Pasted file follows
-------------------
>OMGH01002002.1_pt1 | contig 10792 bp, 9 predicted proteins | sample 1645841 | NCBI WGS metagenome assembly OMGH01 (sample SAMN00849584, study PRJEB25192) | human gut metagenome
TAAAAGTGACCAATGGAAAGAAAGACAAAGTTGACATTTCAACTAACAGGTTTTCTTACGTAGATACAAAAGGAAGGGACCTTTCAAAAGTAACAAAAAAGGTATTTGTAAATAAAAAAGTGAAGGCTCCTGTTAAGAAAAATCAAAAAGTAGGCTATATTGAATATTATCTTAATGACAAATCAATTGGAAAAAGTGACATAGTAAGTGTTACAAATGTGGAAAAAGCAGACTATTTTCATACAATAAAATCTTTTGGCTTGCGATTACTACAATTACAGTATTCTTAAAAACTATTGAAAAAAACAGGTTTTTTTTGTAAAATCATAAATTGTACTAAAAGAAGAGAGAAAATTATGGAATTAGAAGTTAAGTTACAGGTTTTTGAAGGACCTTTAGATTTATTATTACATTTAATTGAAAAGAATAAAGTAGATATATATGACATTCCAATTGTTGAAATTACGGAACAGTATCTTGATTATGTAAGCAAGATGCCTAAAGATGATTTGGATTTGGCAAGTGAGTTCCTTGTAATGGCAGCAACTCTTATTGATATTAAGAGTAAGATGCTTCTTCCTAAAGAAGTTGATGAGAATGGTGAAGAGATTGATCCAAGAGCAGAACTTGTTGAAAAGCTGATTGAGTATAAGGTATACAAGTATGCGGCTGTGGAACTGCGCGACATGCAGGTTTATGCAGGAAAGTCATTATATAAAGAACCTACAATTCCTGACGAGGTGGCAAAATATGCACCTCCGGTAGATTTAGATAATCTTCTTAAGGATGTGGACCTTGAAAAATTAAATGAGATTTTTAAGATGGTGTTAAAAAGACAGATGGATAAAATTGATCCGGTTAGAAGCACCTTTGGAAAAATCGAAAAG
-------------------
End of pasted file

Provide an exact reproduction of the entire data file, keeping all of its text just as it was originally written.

>OMGH01002002.1_pt1 | contig 10792 bp, 9 predicted proteins | sample 1645841 | NCBI WGS metagenome assembly OMGH01 (sample SAMN00849584, study PRJEB25192) | human gut metagenome
TAAAAGTGACCAATGGAAAGAAAGACAAAGTTGACATTTCAACTAACAGGTTTTCTTACGTAGATACAAAAGGAAGGGACCTTTCAAAAGTAACAAAAAAGGTATTTGTAAATAAAAAAGTGAAGGCTCCTGTTAAGAAAAATCAAAAAGTAGGCTATATTGAATATTATCTTAATGACAAATCAATTGGAAAAAGTGACATAGTAAGTGTTACAAATGTGGAAAAAGCAGACTATTTTCATACAATAAAATCTTTTGGCTTGCGATTACTACAATTACAGTATTCTTAAAAACTATTGAAAAAAACAGGTTTTTTTTGTAAAATCATAAATTGTACTAAAAGAAGAGAGAAAATTATGGAATTAGAAGTTAAGTTACAGGTTTTTGAAGGACCTTTAGATTTATTATTACATTTAATTGAAAAGAATAAAGTAGATATATATGACATTCCAATTGTTGAAATTACGGAACAGTATCTTGATTATGTAAGCAAGATGCCTAAAGATGATTTGGATTTGGCAAGTGAGTTCCTTGTAATGGCAGCAACTCTTATTGATATTAAGAGTAAGATGCTTCTTCCTAAAGAAGTTGATGAGAATGGTGAAGAGATTGATCCAAGAGCAGAACTTGTTGAAAAGCTGATTGAGTATAAGGTATACAAGTATGCGGCTGTGGAACTGCGCGACATGCAGGTTTATGCAGGAAAGTCATTATATAAAGAACCTACAATTCCTGACGAGGTGGCAAAATATGCACCTCCGGTAGATTTAGATAATCTTCTTAAGGATGTGGACCTTGAAAAATTAAATGAGATTTTTAAGATGGTGTTAAAAAGACAGATGGATAAAATTGATCCGGTTAGAAGCACCTTTGGAAAAATCGAAAAG